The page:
It is not going to be easy to involve the workforce if employees fear they may be victimised if they complain or point out breaches of regulations. Many employees working on installations in the North Sea are on short-term contracts: the worry that these contract; may not be renewed if they complain can be a very real one. And of course we are in a recession with high levels of unemployment so that the pressure to say nothing could be very great potentially disastrous. It is not enough to claim—as the Government do—that there us already proection against unfair dismissal. Some employees may not have been in that particular employment long enough to be entitled to take a case to an industrial tribunal. There are in any event long waiting lists, particularly if a case goes to appeal. And it could get around that such an employee is a troublemaker—thus making it much more difficult for him or her to get another contract.

Protection against victimisation is particularly important in the case of safety representatives. It is clear that Lord Cullen felt that there should be elected safety representatives—those on Piper Alpha appear not to have been elected at all, but simply to have been the supervisors themselves. However, individuals are not likely to come forward to be elected unless they can be sure of some protection if they seek to do their jobs well and conscientiously.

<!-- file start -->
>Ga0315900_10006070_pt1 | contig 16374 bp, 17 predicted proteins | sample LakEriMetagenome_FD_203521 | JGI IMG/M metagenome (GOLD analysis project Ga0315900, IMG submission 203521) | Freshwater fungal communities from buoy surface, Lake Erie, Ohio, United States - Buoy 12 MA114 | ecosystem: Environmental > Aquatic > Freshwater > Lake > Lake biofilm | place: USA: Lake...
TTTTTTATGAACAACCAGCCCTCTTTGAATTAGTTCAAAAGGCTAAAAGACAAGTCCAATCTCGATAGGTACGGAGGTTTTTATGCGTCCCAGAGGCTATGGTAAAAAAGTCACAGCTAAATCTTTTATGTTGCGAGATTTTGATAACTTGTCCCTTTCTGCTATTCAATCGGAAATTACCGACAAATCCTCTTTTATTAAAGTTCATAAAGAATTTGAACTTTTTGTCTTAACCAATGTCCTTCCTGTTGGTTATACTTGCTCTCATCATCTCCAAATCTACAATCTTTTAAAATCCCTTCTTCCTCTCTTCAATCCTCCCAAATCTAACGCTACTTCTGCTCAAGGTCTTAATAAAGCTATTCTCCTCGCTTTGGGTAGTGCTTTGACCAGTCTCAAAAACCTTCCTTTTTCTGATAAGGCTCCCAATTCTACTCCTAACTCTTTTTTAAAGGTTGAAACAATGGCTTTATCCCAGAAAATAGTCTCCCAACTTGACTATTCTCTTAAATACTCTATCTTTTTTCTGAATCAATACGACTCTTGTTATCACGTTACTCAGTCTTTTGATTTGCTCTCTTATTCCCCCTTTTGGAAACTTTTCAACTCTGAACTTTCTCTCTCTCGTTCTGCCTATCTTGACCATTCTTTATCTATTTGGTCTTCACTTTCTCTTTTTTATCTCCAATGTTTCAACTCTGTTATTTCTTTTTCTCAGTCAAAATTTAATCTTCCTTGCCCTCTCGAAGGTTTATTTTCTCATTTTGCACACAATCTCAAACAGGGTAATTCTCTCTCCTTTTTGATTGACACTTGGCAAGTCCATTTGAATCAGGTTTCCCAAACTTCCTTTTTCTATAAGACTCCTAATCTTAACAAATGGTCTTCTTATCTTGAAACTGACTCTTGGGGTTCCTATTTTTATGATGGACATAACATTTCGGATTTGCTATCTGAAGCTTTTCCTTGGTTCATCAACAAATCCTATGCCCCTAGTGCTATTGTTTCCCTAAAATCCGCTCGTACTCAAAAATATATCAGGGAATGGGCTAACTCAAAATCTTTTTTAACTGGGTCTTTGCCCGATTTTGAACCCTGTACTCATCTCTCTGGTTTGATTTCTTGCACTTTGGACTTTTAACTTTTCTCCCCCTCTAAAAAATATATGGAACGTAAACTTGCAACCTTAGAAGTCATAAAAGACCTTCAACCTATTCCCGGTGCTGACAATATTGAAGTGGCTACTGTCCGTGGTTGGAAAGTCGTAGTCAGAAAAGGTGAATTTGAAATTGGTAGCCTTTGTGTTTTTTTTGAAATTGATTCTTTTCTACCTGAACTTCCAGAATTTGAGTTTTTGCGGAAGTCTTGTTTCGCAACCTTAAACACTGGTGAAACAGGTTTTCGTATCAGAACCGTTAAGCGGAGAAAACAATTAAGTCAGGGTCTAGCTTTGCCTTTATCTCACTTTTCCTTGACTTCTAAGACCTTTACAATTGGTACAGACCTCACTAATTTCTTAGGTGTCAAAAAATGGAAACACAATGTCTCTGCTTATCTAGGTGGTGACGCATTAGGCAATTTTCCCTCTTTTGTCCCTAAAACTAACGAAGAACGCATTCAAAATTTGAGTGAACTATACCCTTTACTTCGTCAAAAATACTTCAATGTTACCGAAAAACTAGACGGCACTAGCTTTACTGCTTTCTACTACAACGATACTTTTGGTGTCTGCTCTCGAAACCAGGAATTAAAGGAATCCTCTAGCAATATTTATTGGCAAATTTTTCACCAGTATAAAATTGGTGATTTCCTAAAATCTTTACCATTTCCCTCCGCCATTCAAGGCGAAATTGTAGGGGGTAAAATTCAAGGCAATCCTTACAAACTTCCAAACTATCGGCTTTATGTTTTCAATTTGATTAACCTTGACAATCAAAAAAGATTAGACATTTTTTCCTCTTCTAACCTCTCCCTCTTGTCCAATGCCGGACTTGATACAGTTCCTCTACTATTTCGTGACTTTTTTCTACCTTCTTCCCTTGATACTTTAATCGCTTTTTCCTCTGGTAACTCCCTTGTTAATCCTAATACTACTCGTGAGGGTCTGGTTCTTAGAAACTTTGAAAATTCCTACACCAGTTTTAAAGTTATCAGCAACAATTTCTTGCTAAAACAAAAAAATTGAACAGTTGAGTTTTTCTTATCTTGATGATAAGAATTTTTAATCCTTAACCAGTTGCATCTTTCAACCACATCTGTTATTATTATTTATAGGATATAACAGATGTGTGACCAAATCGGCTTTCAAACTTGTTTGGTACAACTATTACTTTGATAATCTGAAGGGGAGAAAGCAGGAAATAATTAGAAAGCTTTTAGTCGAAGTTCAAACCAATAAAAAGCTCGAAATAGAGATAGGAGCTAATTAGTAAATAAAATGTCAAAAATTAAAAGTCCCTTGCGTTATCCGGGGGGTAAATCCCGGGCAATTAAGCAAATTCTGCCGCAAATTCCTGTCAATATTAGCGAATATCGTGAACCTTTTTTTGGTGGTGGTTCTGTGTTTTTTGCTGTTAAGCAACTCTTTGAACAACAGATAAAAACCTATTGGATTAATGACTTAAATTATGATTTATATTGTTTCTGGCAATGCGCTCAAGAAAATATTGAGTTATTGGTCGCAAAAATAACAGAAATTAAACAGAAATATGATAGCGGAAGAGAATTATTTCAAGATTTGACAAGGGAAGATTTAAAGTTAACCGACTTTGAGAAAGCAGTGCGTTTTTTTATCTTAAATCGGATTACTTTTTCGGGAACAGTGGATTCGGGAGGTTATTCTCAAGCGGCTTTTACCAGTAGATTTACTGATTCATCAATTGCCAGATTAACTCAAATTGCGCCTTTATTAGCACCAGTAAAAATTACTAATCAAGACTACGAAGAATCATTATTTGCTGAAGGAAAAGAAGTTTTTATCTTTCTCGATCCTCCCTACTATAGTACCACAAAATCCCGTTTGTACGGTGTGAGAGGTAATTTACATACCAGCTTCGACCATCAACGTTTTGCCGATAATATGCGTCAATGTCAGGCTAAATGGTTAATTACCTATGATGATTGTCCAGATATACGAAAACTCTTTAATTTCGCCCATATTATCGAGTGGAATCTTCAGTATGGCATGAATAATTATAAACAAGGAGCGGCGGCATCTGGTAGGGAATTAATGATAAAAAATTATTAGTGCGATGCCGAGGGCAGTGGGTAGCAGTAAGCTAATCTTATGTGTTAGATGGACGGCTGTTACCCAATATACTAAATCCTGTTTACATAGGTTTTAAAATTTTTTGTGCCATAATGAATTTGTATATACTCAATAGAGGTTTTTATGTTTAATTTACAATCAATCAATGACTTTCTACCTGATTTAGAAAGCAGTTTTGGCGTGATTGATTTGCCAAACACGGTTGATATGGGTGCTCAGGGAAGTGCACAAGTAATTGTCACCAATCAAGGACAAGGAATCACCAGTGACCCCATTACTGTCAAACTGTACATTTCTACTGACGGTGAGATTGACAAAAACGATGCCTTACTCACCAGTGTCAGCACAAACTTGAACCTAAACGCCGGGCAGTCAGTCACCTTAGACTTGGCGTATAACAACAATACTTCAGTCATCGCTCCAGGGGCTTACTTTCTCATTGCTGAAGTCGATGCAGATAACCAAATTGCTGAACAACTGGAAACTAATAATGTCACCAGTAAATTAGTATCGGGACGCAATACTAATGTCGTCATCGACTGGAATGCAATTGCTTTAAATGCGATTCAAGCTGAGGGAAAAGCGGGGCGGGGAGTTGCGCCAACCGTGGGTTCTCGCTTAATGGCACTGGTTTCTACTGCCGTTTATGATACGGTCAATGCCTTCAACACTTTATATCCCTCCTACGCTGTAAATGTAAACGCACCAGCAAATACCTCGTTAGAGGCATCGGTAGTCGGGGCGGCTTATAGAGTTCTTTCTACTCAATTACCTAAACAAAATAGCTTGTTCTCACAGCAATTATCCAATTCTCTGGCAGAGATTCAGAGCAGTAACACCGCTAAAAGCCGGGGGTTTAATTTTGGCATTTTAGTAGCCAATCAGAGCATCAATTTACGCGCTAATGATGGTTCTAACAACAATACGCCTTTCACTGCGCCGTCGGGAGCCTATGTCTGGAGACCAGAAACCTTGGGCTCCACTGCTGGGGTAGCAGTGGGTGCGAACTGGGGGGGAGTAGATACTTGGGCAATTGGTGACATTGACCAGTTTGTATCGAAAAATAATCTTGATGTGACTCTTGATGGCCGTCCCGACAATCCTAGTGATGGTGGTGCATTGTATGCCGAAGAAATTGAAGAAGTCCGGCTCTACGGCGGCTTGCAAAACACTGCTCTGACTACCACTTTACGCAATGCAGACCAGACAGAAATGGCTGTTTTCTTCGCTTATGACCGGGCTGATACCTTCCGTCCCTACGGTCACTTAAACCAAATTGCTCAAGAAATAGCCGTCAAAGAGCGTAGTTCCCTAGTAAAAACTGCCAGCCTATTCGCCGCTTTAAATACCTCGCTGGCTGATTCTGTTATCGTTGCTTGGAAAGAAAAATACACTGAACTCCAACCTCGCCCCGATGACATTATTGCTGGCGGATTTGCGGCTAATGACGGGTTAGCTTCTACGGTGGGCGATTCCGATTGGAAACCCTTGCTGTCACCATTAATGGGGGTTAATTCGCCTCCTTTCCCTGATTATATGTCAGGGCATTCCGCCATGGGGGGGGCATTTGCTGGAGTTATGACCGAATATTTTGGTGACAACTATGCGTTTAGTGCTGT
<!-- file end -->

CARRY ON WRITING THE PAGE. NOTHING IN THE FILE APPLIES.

Lord Cullen specifically recommended the protection of safety representatives. On page 392 of Volume Two of his report at paragraph 30 he says: Safety representatives should be protected against victimisation by a provision similar to Sec 58(i) (b) of the Employment Protection (Consolidation) Act 1978. We sought at Committee stage to introduce amendments for discussion in this Chamber to try to give effect to this particular recommendation by Lord Cullen. They were ruled out of order because they were outside the scope of the Bill.

I do not quarrel with this ruling. Given the Bill is as it is, the ruling is clearly right. But it is the fault of the Government that they have limited the Bill in this way, while telling everyone concerned that they accept Lord Cullen's recommendations in full.